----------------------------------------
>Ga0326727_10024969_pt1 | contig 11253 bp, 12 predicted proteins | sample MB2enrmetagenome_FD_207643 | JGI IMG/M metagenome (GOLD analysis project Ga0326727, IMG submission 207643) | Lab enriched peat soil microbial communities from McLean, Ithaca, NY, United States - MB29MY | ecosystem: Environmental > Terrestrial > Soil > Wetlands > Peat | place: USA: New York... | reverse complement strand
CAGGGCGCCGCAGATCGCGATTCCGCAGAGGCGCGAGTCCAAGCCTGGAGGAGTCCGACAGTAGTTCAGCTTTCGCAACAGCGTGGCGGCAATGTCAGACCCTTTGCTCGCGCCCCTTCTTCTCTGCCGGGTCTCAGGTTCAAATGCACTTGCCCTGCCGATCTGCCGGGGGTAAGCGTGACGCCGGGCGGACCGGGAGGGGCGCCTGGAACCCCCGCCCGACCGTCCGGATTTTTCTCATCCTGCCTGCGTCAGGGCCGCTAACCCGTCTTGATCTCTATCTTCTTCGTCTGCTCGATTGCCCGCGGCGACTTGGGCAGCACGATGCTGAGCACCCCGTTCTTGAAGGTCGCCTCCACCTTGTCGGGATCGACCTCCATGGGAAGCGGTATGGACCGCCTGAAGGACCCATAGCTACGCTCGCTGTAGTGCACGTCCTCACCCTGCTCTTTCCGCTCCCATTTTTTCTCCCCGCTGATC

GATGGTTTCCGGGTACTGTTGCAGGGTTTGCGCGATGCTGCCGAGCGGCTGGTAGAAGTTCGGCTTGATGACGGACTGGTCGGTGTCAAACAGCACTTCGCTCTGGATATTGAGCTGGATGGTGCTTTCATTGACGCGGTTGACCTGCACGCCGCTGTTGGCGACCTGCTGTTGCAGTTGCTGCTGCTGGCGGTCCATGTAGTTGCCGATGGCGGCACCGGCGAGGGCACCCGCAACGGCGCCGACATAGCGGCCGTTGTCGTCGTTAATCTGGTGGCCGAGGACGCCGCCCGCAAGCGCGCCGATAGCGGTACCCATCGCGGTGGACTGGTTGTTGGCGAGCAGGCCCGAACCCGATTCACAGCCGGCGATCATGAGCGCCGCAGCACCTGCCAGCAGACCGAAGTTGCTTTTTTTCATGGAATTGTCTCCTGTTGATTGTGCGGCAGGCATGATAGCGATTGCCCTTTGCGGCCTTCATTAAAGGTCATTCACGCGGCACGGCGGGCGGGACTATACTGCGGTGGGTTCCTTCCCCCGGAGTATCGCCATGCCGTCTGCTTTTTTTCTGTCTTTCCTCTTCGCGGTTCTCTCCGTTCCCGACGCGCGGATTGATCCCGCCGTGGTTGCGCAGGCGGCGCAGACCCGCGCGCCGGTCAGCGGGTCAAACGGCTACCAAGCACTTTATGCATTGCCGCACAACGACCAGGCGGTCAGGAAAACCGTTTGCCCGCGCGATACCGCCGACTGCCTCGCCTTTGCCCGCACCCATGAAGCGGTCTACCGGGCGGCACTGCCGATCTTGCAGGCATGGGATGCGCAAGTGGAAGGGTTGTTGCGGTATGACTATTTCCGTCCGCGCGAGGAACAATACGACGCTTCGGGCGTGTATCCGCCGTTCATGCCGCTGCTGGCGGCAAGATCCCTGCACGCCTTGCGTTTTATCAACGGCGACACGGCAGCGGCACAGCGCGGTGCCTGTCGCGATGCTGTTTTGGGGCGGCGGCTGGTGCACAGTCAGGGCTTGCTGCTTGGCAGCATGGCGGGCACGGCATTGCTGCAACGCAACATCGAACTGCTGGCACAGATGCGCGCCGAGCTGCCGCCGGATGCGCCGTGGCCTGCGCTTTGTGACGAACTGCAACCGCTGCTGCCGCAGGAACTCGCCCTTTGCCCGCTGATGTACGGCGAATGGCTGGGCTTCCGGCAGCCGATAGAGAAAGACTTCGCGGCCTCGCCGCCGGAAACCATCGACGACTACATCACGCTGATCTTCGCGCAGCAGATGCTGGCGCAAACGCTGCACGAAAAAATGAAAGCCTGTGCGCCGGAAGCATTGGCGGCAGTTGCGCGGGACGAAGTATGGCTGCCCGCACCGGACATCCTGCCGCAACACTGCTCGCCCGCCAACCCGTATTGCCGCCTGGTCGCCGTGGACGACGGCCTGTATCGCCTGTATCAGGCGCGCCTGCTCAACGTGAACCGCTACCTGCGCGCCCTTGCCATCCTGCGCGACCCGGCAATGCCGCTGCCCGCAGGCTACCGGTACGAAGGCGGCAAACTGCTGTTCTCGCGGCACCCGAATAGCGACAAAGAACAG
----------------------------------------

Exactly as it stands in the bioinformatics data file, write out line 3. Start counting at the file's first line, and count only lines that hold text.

GATGGTTTCCGGGTACTGTTGCAGGGTTTGCGCGATGCTGCCGAGCGGCTGGTAGAAGTTCGGCTTGATGACGGACTGGTCGGTGTCAAACAGCACTTCGCTCTGGATATTGAGCTGGATGGTGCTTTCATTGACGCGGTTGACCTGCACGCCGCTGTTGGCGACCTGCTGTTGCAGTTGCTGCTGCTGGCGGTCCATGTAGTTGCCGATGGCGGCACCGGCGAGGGCACCCGCAACGGCGCCGACATAGCGGCCGTTGTCGTCGTTAATCTGGTGGCCGAGGACGCCGCCCGCAAGCGCGCCGATAGCGGTACCCATCGCGGTGGACTGGTTGTTGGCGAGCAGGCCCGAACCCGATTCACAGCCGGCGATCATGAGCGCCGCAGCACCTGCCAGCAGACCGAAGTTGCTTTTTTTCATGGAATTGTCTCCTGTTGATTGTGCGGCAGGCATGATAGCGATTGCCCTTTGCGGCCTTCATTAAAGGTCATTCACGCGGCACGGCGGGCGGGACTATACTGCGGTGGGTTCCTTCCCCCGGAGTATCGCCATGCCGTCTGCTTTTTTTCTGTCTTTCCTCTTCGCGGTTCTCTCCGTTCCCGACGCGCGGATTGATCCCGCCGTGGTTGCGCAGGCGGCGCAGACCCGCGCGCCGGTCAGCGGGTCAAACGGCTACCAAGCACTTTATGCATTGCCGCACAACGACCAGGCGGTCAGGAAAACCGTTTGCCCGCGCGATACCGCCGACTGCCTCGCCTTTGCCCGCACCCATGAAGCGGTCTACCGGGCGGCACTGCCGATCTTGCAGGCATGGGATGCGCAAGTGGAAGGGTTGTTGCGGTATGACTATTTCCGTCCGCGCGAGGAACAATACGACGCTTCGGGCGTGTATCCGCCGTTCATGCCGCTGCTGGCGGCAAGATCCCTGCACGCCTTGCGTTTTATCAACGGCGACACGGCAGCGGCACAGCGCGGTGCCTGTCGCGATGCTGTTTTGGGGCGGCGGCTGGTGCACAGTCAGGGCTTGCTGCTTGGCAGCATGGCGGGCACGGCATTGCTGCAACGCAACATCGAACTGCTGGCACAGATGCGCGCCGAGCTGCCGCCGGATGCGCCGTGGCCTGCGCTTTGTGACGAACTGCAACCGCTGCTGCCGCAGGAACTCGCCCTTTGCCCGCTGATGTACGGCGAATGGCTGGGCTTCCGGCAGCCGATAGAGAAAGACTTCGCGGCCTCGCCGCCGGAAACCATCGACGACTACATCACGCTGATCTTCGCGCAGCAGATGCTGGCGCAAACGCTGCACGAAAAAATGAAAGCCTGTGCGCCGGAAGCATTGGCGGCAGTTGCGCGGGACGAAGTATGGCTGCCCGCACCGGACATCCTGCCGCAACACTGCTCGCCCGCCAACCCGTATTGCCGCCTGGTCGCCGTGGACGACGGCCTGTATCGCCTGTATCAGGCGCGCCTGCTCAACGTGAACCGCTACCTGCGCGCCCTTGCCATCCTGCGCGACCCGGCAATGCCGCTGCCCGCAGGCTACCGGTACGAAGGCGGCAAACTGCTGTTCTCGCGGCACCCGAATAGCGACAAAGAACAG